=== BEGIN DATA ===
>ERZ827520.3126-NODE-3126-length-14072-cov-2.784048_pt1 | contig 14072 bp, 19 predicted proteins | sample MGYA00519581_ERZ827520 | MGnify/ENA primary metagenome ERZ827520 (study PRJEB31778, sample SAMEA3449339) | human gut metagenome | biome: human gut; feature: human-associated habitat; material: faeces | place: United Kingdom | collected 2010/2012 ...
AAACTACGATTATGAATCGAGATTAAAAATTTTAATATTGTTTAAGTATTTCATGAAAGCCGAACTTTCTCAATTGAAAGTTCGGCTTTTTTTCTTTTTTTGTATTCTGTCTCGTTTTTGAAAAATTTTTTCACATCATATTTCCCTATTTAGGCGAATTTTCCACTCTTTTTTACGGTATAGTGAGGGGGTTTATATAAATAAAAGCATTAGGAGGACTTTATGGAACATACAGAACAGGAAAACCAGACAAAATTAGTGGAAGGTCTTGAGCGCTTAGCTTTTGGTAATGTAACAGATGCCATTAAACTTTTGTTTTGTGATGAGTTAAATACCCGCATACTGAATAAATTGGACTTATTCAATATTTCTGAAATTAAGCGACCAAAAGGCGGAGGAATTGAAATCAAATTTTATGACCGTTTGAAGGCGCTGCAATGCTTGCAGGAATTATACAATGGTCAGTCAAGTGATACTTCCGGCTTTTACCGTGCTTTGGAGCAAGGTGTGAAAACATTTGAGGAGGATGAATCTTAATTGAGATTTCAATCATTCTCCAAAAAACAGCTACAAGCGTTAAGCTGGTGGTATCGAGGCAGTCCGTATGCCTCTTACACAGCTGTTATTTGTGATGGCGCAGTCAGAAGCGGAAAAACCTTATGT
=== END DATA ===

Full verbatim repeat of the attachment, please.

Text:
>ERZ827520.3126-NODE-3126-length-14072-cov-2.784048_pt1 | contig 14072 bp, 19 predicted proteins | sample MGYA00519581_ERZ827520 | MGnify/ENA primary metagenome ERZ827520 (study PRJEB31778, sample SAMEA3449339) | human gut metagenome | biome: human gut; feature: human-associated habitat; material: faeces | place: United Kingdom | collected 2010/2012 ...
AAACTACGATTATGAATCGAGATTAAAAATTTTAATATTGTTTAAGTATTTCATGAAAGCCGAACTTTCTCAATTGAAAGTTCGGCTTTTTTTCTTTTTTTGTATTCTGTCTCGTTTTTGAAAAATTTTTTCACATCATATTTCCCTATTTAGGCGAATTTTCCACTCTTTTTTACGGTATAGTGAGGGGGTTTATATAAATAAAAGCATTAGGAGGACTTTATGGAACATACAGAACAGGAAAACCAGACAAAATTAGTGGAAGGTCTTGAGCGCTTAGCTTTTGGTAATGTAACAGATGCCATTAAACTTTTGTTTTGTGATGAGTTAAATACCCGCATACTGAATAAATTGGACTTATTCAATATTTCTGAAATTAAGCGACCAAAAGGCGGAGGAATTGAAATCAAATTTTATGACCGTTTGAAGGCGCTGCAATGCTTGCAGGAATTATACAATGGTCAGTCAAGTGATACTTCCGGCTTTTACCGTGCTTTGGAGCAAGGTGTGAAAACATTTGAGGAGGATGAATCTTAATTGAGATTTCAATCATTCTCCAAAAAACAGCTACAAGCGTTAAGCTGGTGGTATCGAGGCAGTCCGTATGCCTCTTACACAGCTGTTATTTGTGATGGCGCAGTCAGAAGCGGAAAAACCTTATGT